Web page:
Part of what makes Takapuna exceptional as a suburb is its golden mile, a narrow strip of land with the sea to its east and Lake Pupuke to its west, says Victoria Bidwell of Bayleys Takapuna.
She says: "It's exceptional to get a lake and the sea in the same suburb, even when you look at international cities. You can walk from the beach to the other side in less than five minutes and be on the lake windsurfing."
Late 1800s property development in the area subdivided farmland so wealthy Aucklanders could have summer houses enjoying Takapuna's lake and beaches.
Bidwell says with beach-goings' growth in popularity, seawards-side properties came to command the highest prices, a trend which continues to this day.
She advises you often get comparatively good value for money by buying to the western side of Takapuna's main thoroughfares, securing properties which sometimes deliver views towards the city.
An exception stems from the appeal of prime west-side lake-side properties, the best of which face the sun, run down to the lake-water and have jetties.
Seaward-side Takapuna properties increase in value the closer they are to the beach, the most coveted being waterfront with direct beach access.
Top-end waterfront homes have sold for $10-million plus. However they're a small subset of those properties seawards side of the suburbs' main thoroughfares that typically cost $2-million-plus, rising to $3 million or $4-million if they're close to the beach.
Bidwell says: "Takapuna is popular with expatriate Kiwi buyers and overseas buyers who've moved here and got citizenship because their experience overseas means they put a high value on waterfront property, whereas sometimes we Kiwis take for granted our access to beaches."
She says: "An interesting feature of Takapuna's waterfront we've retained is The Takapuna Beach Holiday Park, the motor camp where my mother used to stay in her caravan for a month every year. It provides the opportunity for all New Zealanders to enjoy a taste of prime waterfront land."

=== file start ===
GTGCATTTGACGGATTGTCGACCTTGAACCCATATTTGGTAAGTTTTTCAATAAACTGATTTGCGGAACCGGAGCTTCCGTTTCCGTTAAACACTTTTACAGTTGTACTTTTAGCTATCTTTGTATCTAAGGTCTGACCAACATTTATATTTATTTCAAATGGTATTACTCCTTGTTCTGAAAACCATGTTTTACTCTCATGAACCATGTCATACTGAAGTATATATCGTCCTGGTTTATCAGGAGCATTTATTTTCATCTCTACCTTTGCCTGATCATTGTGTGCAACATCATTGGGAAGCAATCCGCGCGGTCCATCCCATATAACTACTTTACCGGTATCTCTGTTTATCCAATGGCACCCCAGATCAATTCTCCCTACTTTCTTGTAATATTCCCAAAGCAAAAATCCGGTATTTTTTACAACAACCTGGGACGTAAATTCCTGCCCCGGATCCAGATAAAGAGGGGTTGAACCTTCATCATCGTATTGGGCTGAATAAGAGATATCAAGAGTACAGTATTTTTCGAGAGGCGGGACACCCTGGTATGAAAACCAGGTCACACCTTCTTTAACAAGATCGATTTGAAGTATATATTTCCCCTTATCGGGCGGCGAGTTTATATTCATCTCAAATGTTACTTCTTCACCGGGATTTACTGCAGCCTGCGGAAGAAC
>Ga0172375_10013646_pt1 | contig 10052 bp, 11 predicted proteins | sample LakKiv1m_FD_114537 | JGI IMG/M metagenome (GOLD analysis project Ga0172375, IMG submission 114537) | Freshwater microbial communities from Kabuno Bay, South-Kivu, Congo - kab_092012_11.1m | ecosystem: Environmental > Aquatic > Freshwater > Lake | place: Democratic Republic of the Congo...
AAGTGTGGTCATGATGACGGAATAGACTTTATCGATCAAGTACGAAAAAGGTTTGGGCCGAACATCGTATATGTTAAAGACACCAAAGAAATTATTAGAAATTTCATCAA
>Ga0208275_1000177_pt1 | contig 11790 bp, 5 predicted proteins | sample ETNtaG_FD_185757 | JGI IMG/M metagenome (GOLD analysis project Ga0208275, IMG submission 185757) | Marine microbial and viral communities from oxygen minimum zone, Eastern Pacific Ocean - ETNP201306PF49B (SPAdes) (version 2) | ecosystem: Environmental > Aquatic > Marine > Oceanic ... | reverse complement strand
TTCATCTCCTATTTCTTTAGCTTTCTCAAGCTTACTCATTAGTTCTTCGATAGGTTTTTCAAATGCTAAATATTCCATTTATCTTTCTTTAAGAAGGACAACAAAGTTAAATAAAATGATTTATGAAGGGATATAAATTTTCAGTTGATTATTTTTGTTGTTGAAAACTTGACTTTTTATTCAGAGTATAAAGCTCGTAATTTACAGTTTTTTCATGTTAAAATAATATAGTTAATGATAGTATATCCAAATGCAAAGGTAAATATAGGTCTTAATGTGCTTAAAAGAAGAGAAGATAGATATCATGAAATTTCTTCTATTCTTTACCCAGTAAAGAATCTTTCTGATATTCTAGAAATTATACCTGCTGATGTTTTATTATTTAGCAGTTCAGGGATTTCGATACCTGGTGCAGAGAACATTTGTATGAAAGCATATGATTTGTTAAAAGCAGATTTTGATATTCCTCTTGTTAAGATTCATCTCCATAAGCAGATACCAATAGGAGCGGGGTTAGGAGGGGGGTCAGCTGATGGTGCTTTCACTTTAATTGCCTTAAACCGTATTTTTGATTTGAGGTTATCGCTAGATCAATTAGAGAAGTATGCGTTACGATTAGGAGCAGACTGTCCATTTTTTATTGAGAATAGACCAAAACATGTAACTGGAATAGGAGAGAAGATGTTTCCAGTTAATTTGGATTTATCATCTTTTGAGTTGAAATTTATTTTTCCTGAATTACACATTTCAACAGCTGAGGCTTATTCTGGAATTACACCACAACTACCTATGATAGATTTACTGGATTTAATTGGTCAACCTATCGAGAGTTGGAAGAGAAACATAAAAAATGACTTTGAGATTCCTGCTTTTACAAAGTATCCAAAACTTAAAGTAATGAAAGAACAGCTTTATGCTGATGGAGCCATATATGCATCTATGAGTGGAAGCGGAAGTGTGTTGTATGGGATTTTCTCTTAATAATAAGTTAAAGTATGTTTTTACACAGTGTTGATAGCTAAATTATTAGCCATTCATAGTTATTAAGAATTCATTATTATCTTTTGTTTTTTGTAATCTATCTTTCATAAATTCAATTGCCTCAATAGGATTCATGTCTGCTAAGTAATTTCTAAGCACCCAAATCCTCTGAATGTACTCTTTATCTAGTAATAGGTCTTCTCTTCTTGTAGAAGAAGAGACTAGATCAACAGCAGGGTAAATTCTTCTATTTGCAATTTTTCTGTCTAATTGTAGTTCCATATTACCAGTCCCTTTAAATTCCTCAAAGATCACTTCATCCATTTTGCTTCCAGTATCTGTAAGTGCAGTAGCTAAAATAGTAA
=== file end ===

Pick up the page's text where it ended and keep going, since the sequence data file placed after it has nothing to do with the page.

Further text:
The big change in the Takapuna market is the number of apartments that are coming on stream or planned, enabled by the Unitary Plan, says Bidwell.
"Apartments haven't really been a big feature of the housing landscape here but that will change. We did have a few townhouse developments along Hurstmere Rd in the 70s and 80s, some of which are very nice.
"The other thing which has been changing is the shopping and dining landscape here which has come of age with more restaurants overlooking the water, and a lot more boutique shops along Hurstmere Rd. It's more sophisticated and more appealing to young people."
She says Takapuna's enduring appeal is that it still offers a relaxed lifestyle "with all the facilities you'd ever want but without that big city feel.
"It's outdoorsy and it feels safe so if you've got children they can walk to school or to their friends' houses.
"People love the fabulous recreational options we have — swimming or paddle-boarding at the beaches, being able to launch your boat at Takapuna to go fishing and having so many sports grounds."
She says Thorne Bay is a local treasure. There is no road running directly to it, but the Takapuna-Milford coastal walk goes to the bay.
And Takapuna's state secondary schools such as Takapuna Grammar and Westlake Girls and Boys has attracted some buyers to move across the bridge to buy in these zones. But bus services mean families based in Takapuna can send their children to prestigious Albany or city-side schools.
Bidwell says: "I've sold to people who have moved to the Bays because they've got children who are promising sailors and they want them to go to the Murrays Bay Sailing Club, which has produced some renowned sailors.
"And gone are the days when Takapuna people thought of it as a big deal to nip to the other side of the bridge. Off-peak you can drive over to Ponsonby for dinner in seven minutes."